Buffer Overrun in Antitrust

Skip this unless you're really, really geeky.

Still with us? OK. In the movie "Antitrust", there's a screenshot of some code that has a possible Denial Of Service vulnerability:

/* are we doing a GET or just a HEAD */
boolean doingGet;
/* beginning of file name */
int index;
if (buf[0] == (byte)'G' &&
    buf[1] == (byte)'E' &&
    buf[2] == (byte)'T' &&
    buf[3] == (byte)' ') {
    doingGet = true;
    index = 4;
} else if (buf[0] == (byte)'H' &&
           buf[1] == (byte)'E' &&
           buf[2] == (byte)'A' &&
           buf[3] == (byte)'D' &&
           buf[4] == (byte)' ') {
    doingGet = false;
    index = 5;
} else {
    /* we don't support this method */
    ps.print("HTTP/1.0 " + HTTP_BAD_METHOD +
               " unsupported method type: ");
    ps.write(buf, 0, 5);

Because I can't resist such things, I paused the movie to read over the code. Now, I'm assuming this is Java instead of C++ because "boolean" wasn't spelled "bool", although I'm not sure why they'd be using Java for performance critical code. Anyway. See the ps.write(buf,0,5); line near the end? Well, "buf" is presumably the string that the client sent to the server. If the client is broken (or malicious) enough to misspell "GET" and "HEAD", then the server politely tries to tell the client what it did wrong by sending "buf"'s value back.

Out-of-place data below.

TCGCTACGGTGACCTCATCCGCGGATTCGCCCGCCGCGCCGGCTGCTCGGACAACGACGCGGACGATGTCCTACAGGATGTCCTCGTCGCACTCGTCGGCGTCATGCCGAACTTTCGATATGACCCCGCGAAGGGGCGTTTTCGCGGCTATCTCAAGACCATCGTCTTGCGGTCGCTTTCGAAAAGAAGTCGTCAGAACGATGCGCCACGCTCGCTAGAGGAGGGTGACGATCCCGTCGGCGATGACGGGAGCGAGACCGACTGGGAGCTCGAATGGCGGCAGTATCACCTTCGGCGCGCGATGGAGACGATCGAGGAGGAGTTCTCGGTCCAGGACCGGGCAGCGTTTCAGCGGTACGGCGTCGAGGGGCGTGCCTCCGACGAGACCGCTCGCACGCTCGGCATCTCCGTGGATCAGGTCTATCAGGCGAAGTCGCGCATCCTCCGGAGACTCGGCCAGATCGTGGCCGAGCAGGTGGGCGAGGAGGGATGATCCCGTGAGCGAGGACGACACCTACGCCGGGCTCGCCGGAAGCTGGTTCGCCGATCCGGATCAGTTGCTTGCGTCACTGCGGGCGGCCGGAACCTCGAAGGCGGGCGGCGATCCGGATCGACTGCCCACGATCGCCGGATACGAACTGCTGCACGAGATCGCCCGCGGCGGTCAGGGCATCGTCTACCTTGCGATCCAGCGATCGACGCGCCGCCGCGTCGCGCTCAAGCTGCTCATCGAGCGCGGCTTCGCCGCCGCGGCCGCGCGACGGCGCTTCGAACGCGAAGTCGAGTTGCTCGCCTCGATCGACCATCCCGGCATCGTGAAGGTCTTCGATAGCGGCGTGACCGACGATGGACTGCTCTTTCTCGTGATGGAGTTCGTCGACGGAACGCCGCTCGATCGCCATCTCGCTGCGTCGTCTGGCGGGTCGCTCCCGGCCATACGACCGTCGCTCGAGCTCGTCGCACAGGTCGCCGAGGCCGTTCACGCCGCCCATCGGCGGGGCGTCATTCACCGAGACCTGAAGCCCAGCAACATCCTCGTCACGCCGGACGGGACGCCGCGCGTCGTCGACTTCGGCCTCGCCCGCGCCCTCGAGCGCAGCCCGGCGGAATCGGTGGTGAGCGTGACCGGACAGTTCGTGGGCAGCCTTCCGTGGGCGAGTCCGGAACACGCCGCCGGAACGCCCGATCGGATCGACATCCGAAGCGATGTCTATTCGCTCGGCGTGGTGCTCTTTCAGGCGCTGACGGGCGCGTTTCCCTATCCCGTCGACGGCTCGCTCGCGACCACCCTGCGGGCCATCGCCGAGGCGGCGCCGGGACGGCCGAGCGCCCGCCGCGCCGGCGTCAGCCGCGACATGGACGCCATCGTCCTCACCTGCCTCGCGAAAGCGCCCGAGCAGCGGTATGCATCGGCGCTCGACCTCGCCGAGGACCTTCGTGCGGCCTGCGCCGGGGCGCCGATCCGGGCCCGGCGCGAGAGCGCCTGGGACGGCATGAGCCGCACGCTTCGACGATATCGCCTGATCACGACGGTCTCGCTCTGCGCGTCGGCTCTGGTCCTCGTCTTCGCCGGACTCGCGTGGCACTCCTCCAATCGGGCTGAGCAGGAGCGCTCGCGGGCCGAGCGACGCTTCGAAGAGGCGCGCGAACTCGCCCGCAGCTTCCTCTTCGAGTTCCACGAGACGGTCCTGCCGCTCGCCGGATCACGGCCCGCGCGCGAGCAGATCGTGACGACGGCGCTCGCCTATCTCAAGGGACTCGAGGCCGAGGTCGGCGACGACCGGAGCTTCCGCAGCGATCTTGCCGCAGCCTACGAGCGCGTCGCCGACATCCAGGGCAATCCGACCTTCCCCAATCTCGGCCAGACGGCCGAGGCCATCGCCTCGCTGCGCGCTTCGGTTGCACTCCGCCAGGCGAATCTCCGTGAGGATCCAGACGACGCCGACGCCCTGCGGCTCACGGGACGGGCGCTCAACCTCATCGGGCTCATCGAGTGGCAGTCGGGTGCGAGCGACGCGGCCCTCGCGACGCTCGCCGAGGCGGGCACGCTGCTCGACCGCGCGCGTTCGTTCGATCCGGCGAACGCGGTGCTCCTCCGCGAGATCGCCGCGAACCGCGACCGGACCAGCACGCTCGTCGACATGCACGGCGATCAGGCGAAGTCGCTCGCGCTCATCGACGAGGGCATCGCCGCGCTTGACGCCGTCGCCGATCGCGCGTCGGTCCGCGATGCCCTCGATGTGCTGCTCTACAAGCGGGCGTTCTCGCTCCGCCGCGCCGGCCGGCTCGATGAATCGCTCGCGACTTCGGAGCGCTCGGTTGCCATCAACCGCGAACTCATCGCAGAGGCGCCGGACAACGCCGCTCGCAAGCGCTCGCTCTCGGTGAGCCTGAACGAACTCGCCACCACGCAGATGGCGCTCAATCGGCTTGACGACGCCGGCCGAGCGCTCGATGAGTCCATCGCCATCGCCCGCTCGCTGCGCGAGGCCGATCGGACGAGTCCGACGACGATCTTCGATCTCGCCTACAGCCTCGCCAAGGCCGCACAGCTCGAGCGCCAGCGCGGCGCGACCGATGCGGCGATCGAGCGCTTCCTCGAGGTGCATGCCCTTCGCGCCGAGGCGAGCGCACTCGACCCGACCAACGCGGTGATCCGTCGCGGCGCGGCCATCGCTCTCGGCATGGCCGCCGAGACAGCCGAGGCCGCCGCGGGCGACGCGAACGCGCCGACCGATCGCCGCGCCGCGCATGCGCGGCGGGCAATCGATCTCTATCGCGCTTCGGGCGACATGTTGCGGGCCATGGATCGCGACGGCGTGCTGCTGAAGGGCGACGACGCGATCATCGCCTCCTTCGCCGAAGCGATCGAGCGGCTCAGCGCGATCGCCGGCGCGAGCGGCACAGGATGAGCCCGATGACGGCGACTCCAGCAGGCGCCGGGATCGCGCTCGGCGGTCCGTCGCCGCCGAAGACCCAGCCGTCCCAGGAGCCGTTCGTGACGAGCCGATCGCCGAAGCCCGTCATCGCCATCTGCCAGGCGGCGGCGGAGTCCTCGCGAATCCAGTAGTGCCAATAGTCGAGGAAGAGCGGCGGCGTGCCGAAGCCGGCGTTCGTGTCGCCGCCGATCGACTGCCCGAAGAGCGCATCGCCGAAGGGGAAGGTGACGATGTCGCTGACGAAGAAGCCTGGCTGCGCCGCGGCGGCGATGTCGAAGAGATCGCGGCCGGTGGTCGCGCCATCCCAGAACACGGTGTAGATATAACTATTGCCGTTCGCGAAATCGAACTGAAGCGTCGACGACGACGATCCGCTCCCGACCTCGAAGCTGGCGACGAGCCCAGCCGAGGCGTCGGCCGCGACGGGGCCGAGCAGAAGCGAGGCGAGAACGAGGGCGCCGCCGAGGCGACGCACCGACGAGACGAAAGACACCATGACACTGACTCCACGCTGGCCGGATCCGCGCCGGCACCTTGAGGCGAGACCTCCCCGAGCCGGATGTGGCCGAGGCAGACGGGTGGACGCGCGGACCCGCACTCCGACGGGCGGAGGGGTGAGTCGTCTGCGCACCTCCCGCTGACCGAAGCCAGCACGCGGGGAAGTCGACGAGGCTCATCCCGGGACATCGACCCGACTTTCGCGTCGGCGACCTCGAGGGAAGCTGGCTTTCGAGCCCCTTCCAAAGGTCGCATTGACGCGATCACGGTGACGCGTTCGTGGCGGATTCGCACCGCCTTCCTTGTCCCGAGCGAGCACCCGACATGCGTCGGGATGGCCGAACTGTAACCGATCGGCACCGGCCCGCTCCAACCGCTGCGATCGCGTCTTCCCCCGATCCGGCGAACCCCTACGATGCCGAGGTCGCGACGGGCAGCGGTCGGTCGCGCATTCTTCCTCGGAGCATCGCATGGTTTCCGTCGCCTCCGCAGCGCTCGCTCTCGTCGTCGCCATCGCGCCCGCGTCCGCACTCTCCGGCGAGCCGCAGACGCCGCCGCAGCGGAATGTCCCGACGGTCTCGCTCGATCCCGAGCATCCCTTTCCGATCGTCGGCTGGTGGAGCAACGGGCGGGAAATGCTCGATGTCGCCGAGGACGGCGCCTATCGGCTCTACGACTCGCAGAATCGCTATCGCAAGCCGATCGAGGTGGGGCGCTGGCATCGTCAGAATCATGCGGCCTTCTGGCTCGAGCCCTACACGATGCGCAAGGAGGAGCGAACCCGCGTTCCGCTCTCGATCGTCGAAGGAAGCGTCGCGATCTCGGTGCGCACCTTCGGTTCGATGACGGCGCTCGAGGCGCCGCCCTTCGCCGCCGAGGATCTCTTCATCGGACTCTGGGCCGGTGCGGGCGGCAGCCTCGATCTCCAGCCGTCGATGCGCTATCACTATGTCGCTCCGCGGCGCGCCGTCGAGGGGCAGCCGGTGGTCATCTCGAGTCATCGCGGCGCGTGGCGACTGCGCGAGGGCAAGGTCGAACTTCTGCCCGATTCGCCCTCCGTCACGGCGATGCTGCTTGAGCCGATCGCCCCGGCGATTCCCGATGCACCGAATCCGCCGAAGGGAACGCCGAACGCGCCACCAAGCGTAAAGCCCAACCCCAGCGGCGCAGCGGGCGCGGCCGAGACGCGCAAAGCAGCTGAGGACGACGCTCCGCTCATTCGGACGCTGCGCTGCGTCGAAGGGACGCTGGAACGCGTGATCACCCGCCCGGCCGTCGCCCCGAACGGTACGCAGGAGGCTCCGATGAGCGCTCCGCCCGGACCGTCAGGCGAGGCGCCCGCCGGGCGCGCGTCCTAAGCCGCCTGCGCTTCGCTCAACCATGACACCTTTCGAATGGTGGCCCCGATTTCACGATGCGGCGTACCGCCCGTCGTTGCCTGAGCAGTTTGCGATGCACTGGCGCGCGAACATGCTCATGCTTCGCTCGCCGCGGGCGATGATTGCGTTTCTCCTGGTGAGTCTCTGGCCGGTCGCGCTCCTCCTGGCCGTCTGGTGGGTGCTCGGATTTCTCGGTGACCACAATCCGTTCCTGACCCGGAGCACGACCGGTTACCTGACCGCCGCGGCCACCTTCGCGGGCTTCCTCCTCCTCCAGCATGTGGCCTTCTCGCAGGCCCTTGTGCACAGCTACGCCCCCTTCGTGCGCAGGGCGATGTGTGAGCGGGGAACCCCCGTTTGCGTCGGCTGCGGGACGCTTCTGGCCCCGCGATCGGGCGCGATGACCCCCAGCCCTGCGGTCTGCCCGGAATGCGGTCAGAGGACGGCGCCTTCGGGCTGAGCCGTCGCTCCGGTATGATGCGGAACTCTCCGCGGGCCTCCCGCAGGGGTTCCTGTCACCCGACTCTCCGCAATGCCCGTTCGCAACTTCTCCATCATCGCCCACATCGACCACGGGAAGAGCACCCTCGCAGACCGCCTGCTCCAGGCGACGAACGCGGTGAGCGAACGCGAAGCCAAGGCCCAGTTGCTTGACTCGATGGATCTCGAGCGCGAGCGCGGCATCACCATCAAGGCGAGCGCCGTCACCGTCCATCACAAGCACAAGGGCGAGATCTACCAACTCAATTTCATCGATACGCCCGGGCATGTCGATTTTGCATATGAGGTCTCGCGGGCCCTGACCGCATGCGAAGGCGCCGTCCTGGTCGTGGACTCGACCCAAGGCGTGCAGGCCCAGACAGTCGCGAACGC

Which brings us to the hack. If "buf" is less than five characters long, then that "ps.write" line will attempt to read past the end of "buf". If the calling function doesn't handle index error exceptions, boom! The service crashes: Denial Of Service. Note that this is still better than the C++ equivalent, which would write the contents of memory immediately following the end of "buf" back to the client.

No, I'm not exactly good at sitting back and watching movies.

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